The goal of a Sorting Algorithm is to change the order of the elements in an array. The sorting can be done either in-place, re-order the datastructure within, or not-in-place by copying to a new datastructure. The in-place algorithms are low space complexity. The choice of an algorithm for an application is mainly driven by the application itself.
This is the 2nd part of a series of 3 short posts on the topic of Sorting Algorithms:
Part II: Merge Sort
The Merge Sort consists in splitting an array as much as possible:
It uses the principle of Divide and Conquer: breaking up an array, sorting all the parts of it, and building up it back again.
Here is a demonstration:
Let’s record how many steps are there per array size?
If is the array size, then it looks like we are doing comparisons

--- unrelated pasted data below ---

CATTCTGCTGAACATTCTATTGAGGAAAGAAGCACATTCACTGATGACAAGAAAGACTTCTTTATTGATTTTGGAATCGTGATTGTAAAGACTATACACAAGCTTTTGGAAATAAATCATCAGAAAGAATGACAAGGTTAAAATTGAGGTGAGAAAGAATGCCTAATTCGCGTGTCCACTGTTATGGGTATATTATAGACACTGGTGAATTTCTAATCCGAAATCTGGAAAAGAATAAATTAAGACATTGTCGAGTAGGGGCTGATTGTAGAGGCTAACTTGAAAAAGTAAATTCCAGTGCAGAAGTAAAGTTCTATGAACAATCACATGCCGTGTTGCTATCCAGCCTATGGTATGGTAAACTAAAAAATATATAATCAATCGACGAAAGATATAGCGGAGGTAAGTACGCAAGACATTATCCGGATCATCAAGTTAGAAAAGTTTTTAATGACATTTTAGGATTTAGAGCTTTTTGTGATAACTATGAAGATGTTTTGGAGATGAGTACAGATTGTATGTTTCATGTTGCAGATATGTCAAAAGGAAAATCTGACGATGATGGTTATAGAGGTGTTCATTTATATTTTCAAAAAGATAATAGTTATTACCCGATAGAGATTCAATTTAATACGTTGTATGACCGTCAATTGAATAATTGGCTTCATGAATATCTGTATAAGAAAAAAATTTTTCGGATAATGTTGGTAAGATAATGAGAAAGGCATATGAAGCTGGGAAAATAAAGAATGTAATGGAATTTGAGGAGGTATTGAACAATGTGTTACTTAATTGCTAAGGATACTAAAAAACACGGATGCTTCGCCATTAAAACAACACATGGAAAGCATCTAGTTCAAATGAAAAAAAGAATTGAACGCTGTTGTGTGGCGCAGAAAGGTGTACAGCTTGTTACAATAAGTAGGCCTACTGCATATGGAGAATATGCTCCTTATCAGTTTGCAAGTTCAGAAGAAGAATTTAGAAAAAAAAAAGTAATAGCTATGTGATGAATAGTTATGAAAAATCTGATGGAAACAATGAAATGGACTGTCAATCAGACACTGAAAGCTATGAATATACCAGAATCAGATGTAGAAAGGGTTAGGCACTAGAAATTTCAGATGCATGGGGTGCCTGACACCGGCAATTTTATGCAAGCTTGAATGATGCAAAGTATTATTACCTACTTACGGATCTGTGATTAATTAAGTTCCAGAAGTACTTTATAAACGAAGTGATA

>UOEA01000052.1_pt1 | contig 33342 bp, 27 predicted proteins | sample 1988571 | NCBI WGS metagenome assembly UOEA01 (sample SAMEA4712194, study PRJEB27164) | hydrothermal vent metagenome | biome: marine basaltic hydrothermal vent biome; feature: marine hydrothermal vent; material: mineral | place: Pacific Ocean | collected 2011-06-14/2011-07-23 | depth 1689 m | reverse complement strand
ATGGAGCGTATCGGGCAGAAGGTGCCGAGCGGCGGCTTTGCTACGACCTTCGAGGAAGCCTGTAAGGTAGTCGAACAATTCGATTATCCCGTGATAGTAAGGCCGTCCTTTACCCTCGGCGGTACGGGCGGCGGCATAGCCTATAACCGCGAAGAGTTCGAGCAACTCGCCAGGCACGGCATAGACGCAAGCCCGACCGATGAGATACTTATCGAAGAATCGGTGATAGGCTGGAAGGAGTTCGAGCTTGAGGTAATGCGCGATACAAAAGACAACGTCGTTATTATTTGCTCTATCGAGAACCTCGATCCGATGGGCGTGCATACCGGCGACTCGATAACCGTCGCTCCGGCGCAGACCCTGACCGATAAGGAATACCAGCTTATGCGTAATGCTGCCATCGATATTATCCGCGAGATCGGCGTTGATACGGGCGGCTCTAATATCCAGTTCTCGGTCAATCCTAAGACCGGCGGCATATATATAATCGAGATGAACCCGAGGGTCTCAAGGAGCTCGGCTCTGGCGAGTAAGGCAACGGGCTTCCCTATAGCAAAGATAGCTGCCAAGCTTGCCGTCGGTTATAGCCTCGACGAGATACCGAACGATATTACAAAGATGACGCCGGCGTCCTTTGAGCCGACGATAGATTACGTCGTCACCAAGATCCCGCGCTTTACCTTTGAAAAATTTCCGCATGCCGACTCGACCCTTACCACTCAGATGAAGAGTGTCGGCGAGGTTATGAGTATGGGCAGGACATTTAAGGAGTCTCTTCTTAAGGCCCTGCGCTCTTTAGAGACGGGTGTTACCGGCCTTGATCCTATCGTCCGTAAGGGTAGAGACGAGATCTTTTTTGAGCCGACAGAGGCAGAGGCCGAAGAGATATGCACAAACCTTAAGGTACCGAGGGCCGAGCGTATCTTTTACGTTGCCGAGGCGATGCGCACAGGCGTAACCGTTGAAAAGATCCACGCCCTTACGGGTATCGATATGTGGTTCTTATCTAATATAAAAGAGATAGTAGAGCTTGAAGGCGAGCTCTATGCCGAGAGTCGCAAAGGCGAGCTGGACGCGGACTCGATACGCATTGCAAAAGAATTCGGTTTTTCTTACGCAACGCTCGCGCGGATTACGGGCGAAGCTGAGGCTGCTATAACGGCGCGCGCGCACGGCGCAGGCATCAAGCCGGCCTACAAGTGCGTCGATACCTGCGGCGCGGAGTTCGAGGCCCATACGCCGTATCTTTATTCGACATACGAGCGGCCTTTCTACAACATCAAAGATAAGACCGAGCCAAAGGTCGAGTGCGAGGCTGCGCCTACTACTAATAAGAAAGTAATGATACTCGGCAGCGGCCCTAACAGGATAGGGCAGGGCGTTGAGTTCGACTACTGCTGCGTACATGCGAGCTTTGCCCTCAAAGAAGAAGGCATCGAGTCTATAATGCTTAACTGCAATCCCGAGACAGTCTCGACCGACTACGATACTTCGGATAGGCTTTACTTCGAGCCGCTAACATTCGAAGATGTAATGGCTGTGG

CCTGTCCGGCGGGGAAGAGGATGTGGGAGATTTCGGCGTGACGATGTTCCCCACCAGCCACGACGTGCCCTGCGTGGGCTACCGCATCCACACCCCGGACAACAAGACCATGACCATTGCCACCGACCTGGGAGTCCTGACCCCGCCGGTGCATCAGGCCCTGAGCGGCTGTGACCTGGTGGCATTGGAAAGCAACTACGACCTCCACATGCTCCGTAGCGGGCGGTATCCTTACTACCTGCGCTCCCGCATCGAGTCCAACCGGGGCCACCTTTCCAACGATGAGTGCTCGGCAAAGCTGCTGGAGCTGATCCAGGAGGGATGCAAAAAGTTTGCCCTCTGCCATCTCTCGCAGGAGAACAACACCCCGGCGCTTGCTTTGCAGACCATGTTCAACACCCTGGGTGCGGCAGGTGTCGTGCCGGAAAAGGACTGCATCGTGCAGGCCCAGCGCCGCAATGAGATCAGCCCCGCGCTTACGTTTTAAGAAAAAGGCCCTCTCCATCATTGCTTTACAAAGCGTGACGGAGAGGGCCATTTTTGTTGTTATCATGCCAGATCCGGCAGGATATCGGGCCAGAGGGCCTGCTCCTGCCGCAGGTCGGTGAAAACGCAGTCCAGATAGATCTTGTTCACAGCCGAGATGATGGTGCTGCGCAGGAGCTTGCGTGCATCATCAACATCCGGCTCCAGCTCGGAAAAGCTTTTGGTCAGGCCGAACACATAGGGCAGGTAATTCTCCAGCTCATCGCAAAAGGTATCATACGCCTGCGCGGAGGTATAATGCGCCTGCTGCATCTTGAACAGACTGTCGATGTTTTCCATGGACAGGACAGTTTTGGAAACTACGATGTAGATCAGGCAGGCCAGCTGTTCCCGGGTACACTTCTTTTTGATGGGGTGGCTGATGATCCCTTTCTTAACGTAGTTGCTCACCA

The number of comparisons increases when the array size is doubles.
The time efficiency is: O( (Nbr of comparisons per steps) * (nbr of steps) )
- Number of comparisons per steps:
We could approximate and say that the number of comparisons at every step is about the size of the array: .
So Merge Sort efficiency has an efficiency of : O(n log n)
It is better than the bubble sort ( $O(n^2)$ ).
Space efficiency of Merge Sort is worst than Bubble Sort as we need to create extra arrays. Auxiliary space is O(n) or the extra space is linear assuming we delete the array after using them.
This is an exemple if you were to perform a merge sort on the following array. Which is a possibility for what the 2nd iteration might look like?